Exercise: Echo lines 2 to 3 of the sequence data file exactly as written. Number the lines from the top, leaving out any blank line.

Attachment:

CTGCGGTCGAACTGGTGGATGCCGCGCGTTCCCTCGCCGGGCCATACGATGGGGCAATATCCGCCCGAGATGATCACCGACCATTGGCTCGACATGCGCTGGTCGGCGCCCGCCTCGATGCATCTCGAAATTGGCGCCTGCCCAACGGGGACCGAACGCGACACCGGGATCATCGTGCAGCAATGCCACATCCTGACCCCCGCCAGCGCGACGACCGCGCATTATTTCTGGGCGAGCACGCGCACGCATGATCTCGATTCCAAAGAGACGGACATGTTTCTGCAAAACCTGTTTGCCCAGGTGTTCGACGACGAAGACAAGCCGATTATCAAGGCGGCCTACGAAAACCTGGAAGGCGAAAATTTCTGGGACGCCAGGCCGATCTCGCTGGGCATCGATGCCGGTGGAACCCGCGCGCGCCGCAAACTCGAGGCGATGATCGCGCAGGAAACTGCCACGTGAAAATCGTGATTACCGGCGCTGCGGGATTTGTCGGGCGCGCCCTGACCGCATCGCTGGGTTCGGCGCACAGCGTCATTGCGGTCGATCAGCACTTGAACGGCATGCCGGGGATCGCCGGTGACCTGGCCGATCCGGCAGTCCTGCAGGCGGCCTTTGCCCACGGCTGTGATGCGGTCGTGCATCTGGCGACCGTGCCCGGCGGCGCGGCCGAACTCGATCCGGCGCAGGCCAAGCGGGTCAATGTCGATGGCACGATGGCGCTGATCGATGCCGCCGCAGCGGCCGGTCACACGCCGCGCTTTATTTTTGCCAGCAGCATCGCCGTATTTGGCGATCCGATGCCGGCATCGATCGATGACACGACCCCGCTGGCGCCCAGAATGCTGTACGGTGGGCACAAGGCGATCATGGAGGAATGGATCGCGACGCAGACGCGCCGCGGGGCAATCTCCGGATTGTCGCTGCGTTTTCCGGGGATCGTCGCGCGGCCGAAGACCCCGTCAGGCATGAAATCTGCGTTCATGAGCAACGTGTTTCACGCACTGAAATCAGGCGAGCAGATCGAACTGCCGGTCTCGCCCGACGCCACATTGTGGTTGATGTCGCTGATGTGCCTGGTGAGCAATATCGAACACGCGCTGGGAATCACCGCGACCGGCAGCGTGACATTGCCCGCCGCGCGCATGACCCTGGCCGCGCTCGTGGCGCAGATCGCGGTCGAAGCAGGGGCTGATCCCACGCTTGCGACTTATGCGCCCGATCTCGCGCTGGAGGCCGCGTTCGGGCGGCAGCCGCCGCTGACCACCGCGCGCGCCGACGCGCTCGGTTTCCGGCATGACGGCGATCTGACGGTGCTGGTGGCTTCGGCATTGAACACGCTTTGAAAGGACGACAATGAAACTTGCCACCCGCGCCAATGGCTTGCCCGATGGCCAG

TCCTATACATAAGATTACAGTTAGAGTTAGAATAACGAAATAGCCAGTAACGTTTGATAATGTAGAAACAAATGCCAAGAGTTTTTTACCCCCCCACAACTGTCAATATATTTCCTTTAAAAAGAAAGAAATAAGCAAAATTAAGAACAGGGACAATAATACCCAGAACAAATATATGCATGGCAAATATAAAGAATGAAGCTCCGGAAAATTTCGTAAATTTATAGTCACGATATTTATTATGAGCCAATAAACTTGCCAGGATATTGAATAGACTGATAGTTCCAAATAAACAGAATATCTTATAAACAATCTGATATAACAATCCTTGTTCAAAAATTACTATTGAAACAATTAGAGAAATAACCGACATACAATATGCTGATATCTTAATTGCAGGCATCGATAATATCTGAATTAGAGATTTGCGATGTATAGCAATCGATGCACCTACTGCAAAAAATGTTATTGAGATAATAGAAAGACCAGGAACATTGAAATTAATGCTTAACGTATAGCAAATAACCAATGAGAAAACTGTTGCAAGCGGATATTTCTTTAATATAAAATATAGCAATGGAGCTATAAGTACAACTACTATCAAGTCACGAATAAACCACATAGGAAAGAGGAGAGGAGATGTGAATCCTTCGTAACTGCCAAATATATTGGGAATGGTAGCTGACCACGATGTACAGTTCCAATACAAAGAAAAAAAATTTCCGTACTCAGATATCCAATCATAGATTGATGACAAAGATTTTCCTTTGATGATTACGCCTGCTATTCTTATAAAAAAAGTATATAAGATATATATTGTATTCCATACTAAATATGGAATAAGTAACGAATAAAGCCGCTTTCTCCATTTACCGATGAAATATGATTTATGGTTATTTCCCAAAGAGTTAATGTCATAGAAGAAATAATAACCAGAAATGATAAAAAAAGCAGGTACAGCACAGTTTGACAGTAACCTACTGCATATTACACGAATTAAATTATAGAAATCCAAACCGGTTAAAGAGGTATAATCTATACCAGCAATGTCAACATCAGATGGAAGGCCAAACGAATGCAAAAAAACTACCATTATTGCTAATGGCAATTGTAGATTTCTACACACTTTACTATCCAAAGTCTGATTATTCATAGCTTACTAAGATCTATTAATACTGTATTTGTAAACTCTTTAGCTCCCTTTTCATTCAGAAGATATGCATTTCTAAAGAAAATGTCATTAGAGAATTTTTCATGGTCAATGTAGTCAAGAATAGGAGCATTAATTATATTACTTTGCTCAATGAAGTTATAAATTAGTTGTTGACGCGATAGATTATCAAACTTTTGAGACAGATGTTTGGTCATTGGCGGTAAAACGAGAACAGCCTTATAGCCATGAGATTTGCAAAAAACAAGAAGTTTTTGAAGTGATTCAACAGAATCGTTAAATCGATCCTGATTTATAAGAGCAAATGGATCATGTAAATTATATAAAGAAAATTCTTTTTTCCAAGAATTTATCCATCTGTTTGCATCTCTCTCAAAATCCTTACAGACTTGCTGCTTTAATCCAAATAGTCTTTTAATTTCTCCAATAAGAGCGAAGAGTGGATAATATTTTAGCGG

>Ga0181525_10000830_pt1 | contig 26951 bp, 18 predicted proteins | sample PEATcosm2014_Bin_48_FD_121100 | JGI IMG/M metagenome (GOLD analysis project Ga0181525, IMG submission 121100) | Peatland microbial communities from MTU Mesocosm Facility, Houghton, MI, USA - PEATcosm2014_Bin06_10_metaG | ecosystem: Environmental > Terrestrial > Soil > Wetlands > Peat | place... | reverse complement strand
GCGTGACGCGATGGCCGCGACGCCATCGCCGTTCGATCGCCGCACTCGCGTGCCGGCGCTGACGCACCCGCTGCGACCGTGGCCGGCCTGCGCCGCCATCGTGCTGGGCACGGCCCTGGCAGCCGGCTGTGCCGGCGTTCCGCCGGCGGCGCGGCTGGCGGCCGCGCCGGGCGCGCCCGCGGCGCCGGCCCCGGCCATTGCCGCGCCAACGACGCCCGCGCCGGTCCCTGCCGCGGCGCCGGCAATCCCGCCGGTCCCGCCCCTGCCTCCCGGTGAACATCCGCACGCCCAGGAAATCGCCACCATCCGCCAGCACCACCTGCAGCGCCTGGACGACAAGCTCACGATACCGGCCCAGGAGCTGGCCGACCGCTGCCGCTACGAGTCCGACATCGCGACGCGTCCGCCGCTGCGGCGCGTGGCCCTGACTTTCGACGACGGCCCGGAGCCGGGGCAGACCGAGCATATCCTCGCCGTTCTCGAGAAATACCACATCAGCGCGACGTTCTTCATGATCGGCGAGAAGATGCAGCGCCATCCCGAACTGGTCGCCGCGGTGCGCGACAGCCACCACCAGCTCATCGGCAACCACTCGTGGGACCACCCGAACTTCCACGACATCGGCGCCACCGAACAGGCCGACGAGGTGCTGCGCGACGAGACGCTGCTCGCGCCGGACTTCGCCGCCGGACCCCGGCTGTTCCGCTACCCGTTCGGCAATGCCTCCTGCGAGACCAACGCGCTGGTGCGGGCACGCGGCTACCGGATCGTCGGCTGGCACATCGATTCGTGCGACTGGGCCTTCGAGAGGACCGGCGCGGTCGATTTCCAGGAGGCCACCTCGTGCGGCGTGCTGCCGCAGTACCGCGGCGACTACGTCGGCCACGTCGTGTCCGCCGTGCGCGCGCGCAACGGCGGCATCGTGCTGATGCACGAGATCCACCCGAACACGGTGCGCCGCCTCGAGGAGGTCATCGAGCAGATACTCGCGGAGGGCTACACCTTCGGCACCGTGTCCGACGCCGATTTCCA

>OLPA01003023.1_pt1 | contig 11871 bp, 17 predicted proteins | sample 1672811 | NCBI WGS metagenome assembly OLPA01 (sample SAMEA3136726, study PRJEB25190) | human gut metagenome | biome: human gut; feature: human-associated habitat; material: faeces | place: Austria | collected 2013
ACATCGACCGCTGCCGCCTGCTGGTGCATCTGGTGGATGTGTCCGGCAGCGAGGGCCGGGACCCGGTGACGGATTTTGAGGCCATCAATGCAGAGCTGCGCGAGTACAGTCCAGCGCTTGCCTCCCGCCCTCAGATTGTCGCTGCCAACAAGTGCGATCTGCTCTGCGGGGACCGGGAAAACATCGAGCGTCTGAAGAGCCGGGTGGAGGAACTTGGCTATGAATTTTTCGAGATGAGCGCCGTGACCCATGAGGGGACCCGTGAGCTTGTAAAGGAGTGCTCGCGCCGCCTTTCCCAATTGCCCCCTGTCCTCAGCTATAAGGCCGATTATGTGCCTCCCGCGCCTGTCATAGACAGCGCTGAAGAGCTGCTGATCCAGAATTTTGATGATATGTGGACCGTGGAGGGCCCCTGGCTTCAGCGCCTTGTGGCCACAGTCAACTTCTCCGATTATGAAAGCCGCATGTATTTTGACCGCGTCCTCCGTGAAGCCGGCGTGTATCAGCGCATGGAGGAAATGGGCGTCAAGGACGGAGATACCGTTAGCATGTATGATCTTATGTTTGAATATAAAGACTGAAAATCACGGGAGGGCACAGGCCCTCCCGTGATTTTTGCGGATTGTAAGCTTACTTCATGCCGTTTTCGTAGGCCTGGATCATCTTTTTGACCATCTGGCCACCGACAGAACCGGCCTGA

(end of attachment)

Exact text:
TCCTATACATAAGATTACAGTTAGAGTTAGAATAACGAAATAGCCAGTAACGTTTGATAATGTAGAAACAAATGCCAAGAGTTTTTTACCCCCCCACAACTGTCAATATATTTCCTTTAAAAAGAAAGAAATAAGCAAAATTAAGAACAGGGACAATAATACCCAGAACAAATATATGCATGGCAAATATAAAGAATGAAGCTCCGGAAAATTTCGTAAATTTATAGTCACGATATTTATTATGAGCCAATAAACTTGCCAGGATATTGAATAGACTGATAGTTCCAAATAAACAGAATATCTTATAAACAATCTGATATAACAATCCTTGTTCAAAAATTACTATTGAAACAATTAGAGAAATAACCGACATACAATATGCTGATATCTTAATTGCAGGCATCGATAATATCTGAATTAGAGATTTGCGATGTATAGCAATCGATGCACCTACTGCAAAAAATGTTATTGAGATAATAGAAAGACCAGGAACATTGAAATTAATGCTTAACGTATAGCAAATAACCAATGAGAAAACTGTTGCAAGCGGATATTTCTTTAATATAAAATATAGCAATGGAGCTATAAGTACAACTACTATCAAGTCACGAATAAACCACATAGGAAAGAGGAGAGGAGATGTGAATCCTTCGTAACTGCCAAATATATTGGGAATGGTAGCTGACCACGATGTACAGTTCCAATACAAAGAAAAAAAATTTCCGTACTCAGATATCCAATCATAGATTGATGACAAAGATTTTCCTTTGATGATTACGCCTGCTATTCTTATAAAAAAAGTATATAAGATATATATTGTATTCCATACTAAATATGGAATAAGTAACGAATAAAGCCGCTTTCTCCATTTACCGATGAAATATGATTTATGGTTATTTCCCAAAGAGTTAATGTCATAGAAGAAATAATAACCAGAAATGATAAAAAAAGCAGGTACAGCACAGTTTGACAGTAACCTACTGCATATTACACGAATTAAATTATAGAAATCCAAACCGGTTAAAGAGGTATAATCTATACCAGCAATGTCAACATCAGATGGAAGGCCAAACGAATGCAAAAAAACTACCATTATTGCTAATGGCAATTGTAGATTTCTACACACTTTACTATCCAAAGTCTGATTATTCATAGCTTACTAAGATCTATTAATACTGTATTTGTAAACTCTTTAGCTCCCTTTTCATTCAGAAGATATGCATTTCTAAAGAAAATGTCATTAGAGAATTTTTCATGGTCAATGTAGTCAAGAATAGGAGCATTAATTATATTACTTTGCTCAATGAAGTTATAAATTAGTTGTTGACGCGATAGATTATCAAACTTTTGAGACAGATGTTTGGTCATTGGCGGTAAAACGAGAACAGCCTTATAGCCATGAGATTTGCAAAAAACAAGAAGTTTTTGAAGTGATTCAACAGAATCGTTAAATCGATCCTGATTTATAAGAGCAAATGGATCATGTAAATTATATAAAGAAAATTCTTTTTTCCAAGAATTTATCCATCTGTTTGCATCTCTCTCAAAATCCTTACAGACTTGCTGCTTTAATCCAAATAGTCTTTTAATTTCTCCAATAAGAGCGAAGAGTGGATAATATTTTAGCGG

>Ga0181525_10000830_pt1 | contig 26951 bp, 18 predicted proteins | sample PEATcosm2014_Bin_48_FD_121100 | JGI IMG/M metagenome (GOLD analysis project Ga0181525, IMG submission 121100) | Peatland microbial communities from MTU Mesocosm Facility, Houghton, MI, USA - PEATcosm2014_Bin06_10_metaG | ecosystem: Environmental > Terrestrial > Soil > Wetlands > Peat | place... | reverse complement strand